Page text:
The Covid-19 pandemic has put a halt on the South African Council for Educators’ (SACE) disciplinary procedures against teachers, but the council’s CEO expressed her concern about “very serious psycho-social issues” to Parliament.
SACE on Tuesday presented their annual performance plan to the Portfolio Committee on Basic Education and the Select Committee on Education and Technology, Sports, Arts and Culture.
SACE CEO Ella Mokgalane told the committees that, under the Covid-19 lockdown period, the investigations and disciplinary hearings “will not be executed as planned due to the inevitability of social contact, travelling by teachers and learners, as well accessibility of learners as witnesses during school closure.
“This may contribute to a very slow turnaround time, rolling over many cases to the next financial year, and delaying justice on the part of the children,” reads her presentation.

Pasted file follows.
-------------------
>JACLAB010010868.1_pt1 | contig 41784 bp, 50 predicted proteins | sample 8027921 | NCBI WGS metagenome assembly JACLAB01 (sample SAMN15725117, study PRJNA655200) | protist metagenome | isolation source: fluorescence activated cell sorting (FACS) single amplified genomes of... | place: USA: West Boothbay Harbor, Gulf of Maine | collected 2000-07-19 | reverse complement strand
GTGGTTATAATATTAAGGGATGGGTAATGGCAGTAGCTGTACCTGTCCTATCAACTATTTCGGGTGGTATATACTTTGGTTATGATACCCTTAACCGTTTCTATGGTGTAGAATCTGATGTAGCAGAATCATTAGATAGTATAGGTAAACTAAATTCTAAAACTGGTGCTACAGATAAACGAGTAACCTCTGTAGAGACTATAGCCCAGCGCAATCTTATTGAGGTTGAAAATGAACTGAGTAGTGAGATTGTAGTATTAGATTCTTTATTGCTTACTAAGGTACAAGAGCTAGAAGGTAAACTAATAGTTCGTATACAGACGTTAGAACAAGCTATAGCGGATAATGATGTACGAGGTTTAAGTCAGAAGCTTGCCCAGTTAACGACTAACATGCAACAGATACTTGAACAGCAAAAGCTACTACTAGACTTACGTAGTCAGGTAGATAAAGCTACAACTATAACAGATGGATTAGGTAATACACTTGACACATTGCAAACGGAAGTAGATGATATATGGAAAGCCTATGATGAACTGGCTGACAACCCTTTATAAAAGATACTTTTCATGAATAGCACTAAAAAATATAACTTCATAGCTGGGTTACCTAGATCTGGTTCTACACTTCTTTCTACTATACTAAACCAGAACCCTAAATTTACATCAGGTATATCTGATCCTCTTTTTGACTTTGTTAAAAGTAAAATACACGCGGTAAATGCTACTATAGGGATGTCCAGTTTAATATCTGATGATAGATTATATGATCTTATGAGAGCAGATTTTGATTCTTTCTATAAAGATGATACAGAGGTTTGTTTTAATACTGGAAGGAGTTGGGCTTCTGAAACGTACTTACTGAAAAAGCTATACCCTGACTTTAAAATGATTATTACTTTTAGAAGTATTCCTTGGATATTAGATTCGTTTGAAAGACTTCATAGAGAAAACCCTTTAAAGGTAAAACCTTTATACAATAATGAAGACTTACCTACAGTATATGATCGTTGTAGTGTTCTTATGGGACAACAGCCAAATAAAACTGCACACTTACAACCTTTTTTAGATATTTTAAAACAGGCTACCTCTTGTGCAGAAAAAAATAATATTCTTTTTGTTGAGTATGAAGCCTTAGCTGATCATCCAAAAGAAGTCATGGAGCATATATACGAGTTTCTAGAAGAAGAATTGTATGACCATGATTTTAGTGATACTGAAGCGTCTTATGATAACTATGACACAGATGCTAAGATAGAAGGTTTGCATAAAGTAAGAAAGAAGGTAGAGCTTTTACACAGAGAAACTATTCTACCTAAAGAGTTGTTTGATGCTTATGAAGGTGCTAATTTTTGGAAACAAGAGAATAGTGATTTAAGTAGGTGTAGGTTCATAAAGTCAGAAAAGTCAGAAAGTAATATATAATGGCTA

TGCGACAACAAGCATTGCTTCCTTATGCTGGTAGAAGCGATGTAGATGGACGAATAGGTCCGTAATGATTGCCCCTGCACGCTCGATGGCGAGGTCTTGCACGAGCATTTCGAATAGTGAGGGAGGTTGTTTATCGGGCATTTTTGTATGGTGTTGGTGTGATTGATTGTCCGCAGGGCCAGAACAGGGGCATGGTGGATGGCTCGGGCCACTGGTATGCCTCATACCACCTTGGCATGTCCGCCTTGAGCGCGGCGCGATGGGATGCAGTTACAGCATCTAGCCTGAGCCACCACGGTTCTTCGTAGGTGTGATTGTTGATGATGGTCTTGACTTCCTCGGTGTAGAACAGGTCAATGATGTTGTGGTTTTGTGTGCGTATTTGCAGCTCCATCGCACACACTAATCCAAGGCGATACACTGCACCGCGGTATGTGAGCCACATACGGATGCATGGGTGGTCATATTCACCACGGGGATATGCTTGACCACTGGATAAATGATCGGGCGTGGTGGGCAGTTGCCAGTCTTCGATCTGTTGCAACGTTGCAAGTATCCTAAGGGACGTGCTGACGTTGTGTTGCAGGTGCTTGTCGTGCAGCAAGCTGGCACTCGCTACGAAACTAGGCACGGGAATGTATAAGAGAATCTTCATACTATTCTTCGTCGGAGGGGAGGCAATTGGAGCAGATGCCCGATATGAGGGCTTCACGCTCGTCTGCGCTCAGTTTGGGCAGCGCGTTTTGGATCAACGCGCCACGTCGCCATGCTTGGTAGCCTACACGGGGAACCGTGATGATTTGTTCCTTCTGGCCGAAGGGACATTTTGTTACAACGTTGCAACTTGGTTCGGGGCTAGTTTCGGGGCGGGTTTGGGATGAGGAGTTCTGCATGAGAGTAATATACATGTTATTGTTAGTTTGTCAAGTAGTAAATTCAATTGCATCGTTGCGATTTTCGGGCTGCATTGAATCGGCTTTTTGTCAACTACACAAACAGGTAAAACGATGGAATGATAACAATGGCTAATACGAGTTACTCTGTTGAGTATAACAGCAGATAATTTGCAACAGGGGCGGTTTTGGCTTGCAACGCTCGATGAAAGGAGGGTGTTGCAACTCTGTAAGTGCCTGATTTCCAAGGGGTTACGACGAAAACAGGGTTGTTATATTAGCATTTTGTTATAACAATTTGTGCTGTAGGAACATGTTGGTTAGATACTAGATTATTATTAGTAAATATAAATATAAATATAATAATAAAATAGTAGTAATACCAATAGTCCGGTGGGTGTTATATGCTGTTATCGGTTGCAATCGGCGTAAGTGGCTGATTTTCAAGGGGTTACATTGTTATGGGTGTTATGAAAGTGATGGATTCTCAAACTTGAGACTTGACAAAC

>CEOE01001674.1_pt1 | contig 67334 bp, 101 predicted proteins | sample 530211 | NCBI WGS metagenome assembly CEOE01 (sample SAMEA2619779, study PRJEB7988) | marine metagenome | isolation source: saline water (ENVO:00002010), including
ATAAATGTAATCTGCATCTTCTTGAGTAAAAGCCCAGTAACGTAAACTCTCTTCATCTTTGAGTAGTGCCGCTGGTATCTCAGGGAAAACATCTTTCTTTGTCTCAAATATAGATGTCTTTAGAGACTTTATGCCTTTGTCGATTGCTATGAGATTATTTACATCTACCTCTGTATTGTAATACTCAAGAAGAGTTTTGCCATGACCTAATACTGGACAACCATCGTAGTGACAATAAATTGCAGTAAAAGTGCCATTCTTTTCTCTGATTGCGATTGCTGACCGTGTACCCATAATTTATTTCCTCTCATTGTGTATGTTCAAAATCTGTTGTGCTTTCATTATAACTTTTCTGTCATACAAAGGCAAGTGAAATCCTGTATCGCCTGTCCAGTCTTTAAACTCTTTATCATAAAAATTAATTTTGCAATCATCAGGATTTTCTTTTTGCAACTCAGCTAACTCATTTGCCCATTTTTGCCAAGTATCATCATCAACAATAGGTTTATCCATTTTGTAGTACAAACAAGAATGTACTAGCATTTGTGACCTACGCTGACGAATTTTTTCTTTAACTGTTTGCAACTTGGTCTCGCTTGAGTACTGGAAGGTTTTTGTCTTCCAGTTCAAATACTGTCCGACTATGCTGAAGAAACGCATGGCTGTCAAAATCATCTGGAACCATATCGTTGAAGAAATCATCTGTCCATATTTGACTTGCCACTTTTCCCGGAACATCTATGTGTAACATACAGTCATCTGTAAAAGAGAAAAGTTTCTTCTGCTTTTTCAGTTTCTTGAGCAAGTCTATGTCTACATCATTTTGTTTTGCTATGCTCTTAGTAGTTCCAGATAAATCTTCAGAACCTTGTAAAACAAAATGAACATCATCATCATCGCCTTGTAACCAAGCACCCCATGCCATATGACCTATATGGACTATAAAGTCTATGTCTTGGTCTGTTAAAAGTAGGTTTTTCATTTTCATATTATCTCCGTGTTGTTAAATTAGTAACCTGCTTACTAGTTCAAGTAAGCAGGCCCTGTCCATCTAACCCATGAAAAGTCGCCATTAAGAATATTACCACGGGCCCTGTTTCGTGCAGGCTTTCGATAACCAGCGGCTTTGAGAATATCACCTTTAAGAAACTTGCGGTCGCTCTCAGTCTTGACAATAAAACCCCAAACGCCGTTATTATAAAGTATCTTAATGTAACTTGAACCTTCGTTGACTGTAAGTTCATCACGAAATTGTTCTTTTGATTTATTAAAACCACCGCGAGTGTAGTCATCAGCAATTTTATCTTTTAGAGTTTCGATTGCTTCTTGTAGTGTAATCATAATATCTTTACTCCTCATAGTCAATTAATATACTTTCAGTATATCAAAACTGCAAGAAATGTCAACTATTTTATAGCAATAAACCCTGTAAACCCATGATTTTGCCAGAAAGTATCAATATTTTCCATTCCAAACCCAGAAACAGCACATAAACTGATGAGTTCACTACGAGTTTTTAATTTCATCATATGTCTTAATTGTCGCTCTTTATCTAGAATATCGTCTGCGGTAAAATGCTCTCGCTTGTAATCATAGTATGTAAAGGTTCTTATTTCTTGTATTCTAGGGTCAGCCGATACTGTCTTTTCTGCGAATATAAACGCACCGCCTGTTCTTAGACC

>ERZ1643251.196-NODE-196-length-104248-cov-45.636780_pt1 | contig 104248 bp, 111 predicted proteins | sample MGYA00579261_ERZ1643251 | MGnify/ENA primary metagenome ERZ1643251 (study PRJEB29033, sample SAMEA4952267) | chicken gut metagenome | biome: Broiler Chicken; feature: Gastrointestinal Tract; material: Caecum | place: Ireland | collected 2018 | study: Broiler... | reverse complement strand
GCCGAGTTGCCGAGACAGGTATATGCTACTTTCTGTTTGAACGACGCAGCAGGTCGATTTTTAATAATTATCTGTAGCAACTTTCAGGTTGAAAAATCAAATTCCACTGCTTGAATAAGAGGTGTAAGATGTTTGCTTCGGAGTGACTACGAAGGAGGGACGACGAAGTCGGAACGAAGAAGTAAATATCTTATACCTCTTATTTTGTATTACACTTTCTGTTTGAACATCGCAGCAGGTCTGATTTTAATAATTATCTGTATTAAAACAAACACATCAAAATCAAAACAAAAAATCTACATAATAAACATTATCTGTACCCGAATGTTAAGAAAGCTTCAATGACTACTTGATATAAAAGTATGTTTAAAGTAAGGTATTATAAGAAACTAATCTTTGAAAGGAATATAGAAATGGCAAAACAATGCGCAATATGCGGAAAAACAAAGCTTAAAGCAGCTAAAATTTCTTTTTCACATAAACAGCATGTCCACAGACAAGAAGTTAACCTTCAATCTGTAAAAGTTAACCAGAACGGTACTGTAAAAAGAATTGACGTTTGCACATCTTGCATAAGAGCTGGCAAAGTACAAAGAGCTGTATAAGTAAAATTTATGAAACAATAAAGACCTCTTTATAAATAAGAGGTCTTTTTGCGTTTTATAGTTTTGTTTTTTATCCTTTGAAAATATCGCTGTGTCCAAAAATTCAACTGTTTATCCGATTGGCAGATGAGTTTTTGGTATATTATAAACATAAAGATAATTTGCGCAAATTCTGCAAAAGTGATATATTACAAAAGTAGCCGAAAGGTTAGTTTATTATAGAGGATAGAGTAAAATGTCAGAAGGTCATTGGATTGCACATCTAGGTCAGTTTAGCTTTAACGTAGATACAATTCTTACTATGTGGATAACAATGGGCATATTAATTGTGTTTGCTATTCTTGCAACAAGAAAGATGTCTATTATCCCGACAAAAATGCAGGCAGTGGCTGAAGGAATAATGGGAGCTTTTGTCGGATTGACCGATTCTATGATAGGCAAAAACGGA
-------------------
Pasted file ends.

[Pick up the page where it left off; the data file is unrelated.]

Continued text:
“An assessment of online sessions, such as video link and its admissibility were explored. However, its disadvantages outweigh the advantages, particularly the reliance of a regulatory enquiry approach, which seeks to put the conduct of an educator accused of professional conduct to the test, and children are involved as witnesses.
“This often makes virtual systems of prosecuting cases very complex to conduct.”
She added that there were legal questions about the admissibility of virtual testimony.
She said parents refused to release their children for hearings during the lockdown.
She asked the MPs to consider giving SACE “more teeth” – as they may sanction teachers, but some simply move on to other schools.
“We have a very serious psycho-social issue within the teaching profession,” she said.
She told the committee of a case where a female teacher would cut students with a razor, after penetrating them with a vibrator.
“That is some of the things… you can say you are dealing with psychopaths, with people existing in a different world.”